Courtney Love is a feminist icon. Courtney Love is a bitch. She's a powerful force of raw emotion, or an evil nymph who slept her way to fame. She's a mournful widow thrust in the harsh spotlight of shame and accusation, a frazzled single mother struggling to raise a girl-child in a sexist world that would sooner publicize her flaws than celebrate her victories. She's a mess. She's a shambles. She's quite obviously drunk. She's a poet in a ripped dress, an aging icon of virility, a run-away train that teeters fearlessly off weathered tracks.
Everyone has an opinion about Courtney Love. She is one of those rare creatures over whom the whole world claims ownership, representing many things to many people — whether or not the likeness is true. It's easy to forget that, once upon a time, she was just a girl in the American Northwest with callused fingertips and a dream.
Love will call upon that misted past when she takes the Carnival Studio Theater stage at the Adrienne Arsht Center as Athena, the lead female in Todd Almond's critically acclaimed rock opera Kansas City Choir Boy.
"I grew up in a series of pretty urban towns like Portland, Seattle, and San Francisco," she says, "places that weren't quite New York and L.A., and I wanted to get to one of those two capitals of entertainment so that I could 'make it' or get heard. I can relate to [Athena] very much. I didn't grow up like Todd did in a small Nebraska town, but I did grow up in all sorts of erratic places... I wanted to get to both of those places and see what would happen."
Love did eventually "make it." We all know the story of her band Hole, of her ill-fated marriage to mythical rock god Kurt Cobain, her bouts with acting, her solo musical career, and the multitude of tabloid-fueling, overplayed sound bites and video clips that have solidified her place in pop culture forever. Maybe it's because the world thinks it knows her so well that she found the chance to dive headfirst into a fictional character in a small theatrical production so appealing.
"It's a risk, and I like doing risky things," Love says. "It's not like standing in front of a bunch of people in a venue, and they all know — or should know — the lyrics to at least some of your songs. And it's a different demographic than I'm used to seeing. Sometimes fans come, but not often. It's grownups mostly, grownups who like musical theater, and those are not the same people who buy Hole records."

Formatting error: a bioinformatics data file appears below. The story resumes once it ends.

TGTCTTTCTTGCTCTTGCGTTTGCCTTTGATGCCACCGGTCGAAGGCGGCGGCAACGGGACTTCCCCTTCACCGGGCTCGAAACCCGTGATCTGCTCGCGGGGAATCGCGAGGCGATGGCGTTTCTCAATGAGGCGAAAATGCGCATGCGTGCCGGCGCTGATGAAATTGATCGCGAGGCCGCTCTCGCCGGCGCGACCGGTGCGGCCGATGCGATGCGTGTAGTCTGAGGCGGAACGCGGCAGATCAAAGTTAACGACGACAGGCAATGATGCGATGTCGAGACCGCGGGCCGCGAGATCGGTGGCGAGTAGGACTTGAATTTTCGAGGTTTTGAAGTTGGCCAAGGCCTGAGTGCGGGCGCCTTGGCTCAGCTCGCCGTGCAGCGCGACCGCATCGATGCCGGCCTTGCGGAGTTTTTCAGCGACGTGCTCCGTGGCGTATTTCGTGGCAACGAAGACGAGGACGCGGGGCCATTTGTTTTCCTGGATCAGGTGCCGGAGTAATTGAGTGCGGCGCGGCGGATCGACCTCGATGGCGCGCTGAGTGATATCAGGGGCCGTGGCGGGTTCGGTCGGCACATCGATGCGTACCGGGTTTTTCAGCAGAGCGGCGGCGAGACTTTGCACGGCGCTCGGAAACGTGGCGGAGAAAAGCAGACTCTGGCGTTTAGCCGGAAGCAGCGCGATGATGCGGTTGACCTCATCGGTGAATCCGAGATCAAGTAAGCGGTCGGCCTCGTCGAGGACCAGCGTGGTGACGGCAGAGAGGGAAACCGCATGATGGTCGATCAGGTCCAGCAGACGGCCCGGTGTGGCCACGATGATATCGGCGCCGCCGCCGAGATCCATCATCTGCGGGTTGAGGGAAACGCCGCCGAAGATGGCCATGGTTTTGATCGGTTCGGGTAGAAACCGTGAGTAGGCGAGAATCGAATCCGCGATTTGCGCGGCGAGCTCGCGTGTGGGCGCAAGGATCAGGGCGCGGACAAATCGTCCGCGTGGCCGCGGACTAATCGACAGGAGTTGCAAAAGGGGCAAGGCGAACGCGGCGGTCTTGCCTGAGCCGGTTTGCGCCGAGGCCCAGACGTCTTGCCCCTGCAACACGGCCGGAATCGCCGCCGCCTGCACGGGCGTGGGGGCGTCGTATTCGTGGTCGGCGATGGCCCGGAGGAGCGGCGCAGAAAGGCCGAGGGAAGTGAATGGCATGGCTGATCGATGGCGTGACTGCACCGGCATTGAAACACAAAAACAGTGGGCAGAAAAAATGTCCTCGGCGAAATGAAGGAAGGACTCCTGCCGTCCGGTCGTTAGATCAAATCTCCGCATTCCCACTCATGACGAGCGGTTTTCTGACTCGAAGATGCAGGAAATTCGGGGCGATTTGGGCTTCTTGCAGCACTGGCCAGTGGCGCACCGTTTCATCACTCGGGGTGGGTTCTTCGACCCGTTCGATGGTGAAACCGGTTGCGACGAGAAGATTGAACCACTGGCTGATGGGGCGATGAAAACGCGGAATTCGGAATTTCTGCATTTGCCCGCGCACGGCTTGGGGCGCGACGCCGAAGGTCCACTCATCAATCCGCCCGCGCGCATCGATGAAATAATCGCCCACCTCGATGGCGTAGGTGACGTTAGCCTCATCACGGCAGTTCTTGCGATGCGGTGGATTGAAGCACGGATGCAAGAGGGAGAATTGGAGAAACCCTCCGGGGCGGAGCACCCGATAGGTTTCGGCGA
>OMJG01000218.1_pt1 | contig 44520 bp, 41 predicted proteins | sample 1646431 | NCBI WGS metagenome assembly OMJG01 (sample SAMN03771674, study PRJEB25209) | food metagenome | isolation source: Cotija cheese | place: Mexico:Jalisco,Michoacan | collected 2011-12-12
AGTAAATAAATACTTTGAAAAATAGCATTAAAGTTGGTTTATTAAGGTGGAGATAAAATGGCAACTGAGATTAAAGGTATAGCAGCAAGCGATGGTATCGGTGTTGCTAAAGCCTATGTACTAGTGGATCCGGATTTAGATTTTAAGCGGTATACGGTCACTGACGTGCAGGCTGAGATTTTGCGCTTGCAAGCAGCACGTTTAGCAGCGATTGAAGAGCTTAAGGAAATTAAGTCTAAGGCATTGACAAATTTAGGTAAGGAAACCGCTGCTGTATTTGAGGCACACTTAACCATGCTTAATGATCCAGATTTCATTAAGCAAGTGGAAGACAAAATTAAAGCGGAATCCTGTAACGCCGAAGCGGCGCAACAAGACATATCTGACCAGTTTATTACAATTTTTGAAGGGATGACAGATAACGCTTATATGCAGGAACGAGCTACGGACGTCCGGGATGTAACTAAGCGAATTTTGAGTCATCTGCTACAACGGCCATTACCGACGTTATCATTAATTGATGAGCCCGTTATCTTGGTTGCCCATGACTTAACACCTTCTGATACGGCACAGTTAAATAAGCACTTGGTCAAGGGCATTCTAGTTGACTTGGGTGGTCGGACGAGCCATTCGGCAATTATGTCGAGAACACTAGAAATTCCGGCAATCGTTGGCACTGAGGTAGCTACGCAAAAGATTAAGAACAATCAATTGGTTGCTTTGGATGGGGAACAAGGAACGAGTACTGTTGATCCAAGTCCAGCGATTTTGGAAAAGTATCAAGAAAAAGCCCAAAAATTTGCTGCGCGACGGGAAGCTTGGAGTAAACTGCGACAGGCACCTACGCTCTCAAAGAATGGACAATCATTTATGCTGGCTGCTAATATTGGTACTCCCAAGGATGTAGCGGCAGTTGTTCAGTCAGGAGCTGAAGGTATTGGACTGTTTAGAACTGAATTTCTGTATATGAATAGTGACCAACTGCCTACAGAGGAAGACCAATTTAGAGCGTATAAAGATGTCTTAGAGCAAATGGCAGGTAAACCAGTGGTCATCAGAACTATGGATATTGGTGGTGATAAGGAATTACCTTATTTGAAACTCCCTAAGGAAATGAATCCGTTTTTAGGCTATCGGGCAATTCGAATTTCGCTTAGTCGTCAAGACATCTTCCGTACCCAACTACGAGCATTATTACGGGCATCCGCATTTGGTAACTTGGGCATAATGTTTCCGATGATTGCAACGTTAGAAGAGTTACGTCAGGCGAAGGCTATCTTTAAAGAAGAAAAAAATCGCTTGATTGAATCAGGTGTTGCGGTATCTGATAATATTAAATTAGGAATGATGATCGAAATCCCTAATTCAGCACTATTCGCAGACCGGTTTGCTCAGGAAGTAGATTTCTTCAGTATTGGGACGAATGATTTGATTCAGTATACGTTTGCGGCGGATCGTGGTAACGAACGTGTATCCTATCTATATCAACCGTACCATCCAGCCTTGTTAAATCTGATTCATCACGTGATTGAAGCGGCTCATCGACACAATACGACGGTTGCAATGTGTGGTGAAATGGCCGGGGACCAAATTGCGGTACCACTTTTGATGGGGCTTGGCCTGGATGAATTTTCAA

Kansas City Choir Boy recounts the memories of a narrator (Almond), who recalls the long-ago love he and Athena once shared before she ran away to chase her fantasy. It's a tale about dreams so big they scare you into a corner and about dreams too big to fail, even if it means sacrificing the things and people you say you love, and it's all told through movement and song. The show is full of longing and thoughts of what could have been, and critics have found it enchanting.
For Almond, the show's writer and costar, Love was the dream.
"The character needed to be somebody that, the second you encounter them, you just knew they had a sort of larger destiny than the rest of us," he says. "It's vital to the story. You don't get a lot of information with the dialogue, so you need to pick up [that] these two people are in love in this small-town part of the world, but she has a greater calling or desire that is beyond all that. You needed to just pick that up from the actress in this part, and I think Courtney wears that. She shimmers. She walks through the world and just has that beautiful heightened glow."
Like the small-town setting in which it takes place, Kansas City Choir Boy is purposefully quaint. It's performed in small theaters without a proper stage. The audience, numbering in the 80s for its New York debut, sits in a circle around the small cast; Almond and Love are joined only by a chorus of female "muses."
"We're gonna have some pretty intimate moments in both loving and in fighting contexts in the play," Almond says. "It is kind of wild to be screaming and yelling at each other, breaking up, and there's somebody's head at your hip. Somebody is watching this happen, and their head is right there. It feels voyeuristic."
Love knows a thing or two about voyeurism. But this is her chance to control the peering eyes.
"It's definitely a different experience than standing above people on a stage, playing to them with your full personality on display," she says. "Last year, I toured with Lana Del Rey, and that was like 20,000 to 30,000 [people] a night. It's what I'm used to, but it's also like, it's easier. I strap on my guitar, go out there, deal with all these little girls in flower crowns, and rev them up. It's definitely easier to do a performance like that than it is to do this. As Todd said, when I come in, I'm wearing this beautiful black dress that he made for the play, and it's hitting people in their heads as I'm twirling around. I'm actually hitting people."
Whether or not they're Hole fans, audience members will surely enter the show with their notions of who and what Courtney Love is and stands for. That's not what matters. What matters is that Love and Almond will transport them somewhere far away from Beverly Hills, out of earshot from the Rock and Roll Hall of Fame, deep inside the United States, somewhere not altogether real but somehow a bit closer to the truth.
"I'm really glad I took the risk on doing it," Love says. "I have absolutely no regrets."
Kansas City Choir Boy
Wednesdays through Sundays from November 30 through December 11 at the Adrienne Arsht Center, 1300 Biscayne Blvd., Miami; 305-949-6722; arshtcenter.org. The show runs 60 minutes with no intermission and no late seating. Showtimes are Wednesdays and Thursdays at 8 p.m., Fridays and Saturdays at 7 and 9:30 p.m., and Sundays at 7 p.m. Ages 18 and up. Tickets cost $85.
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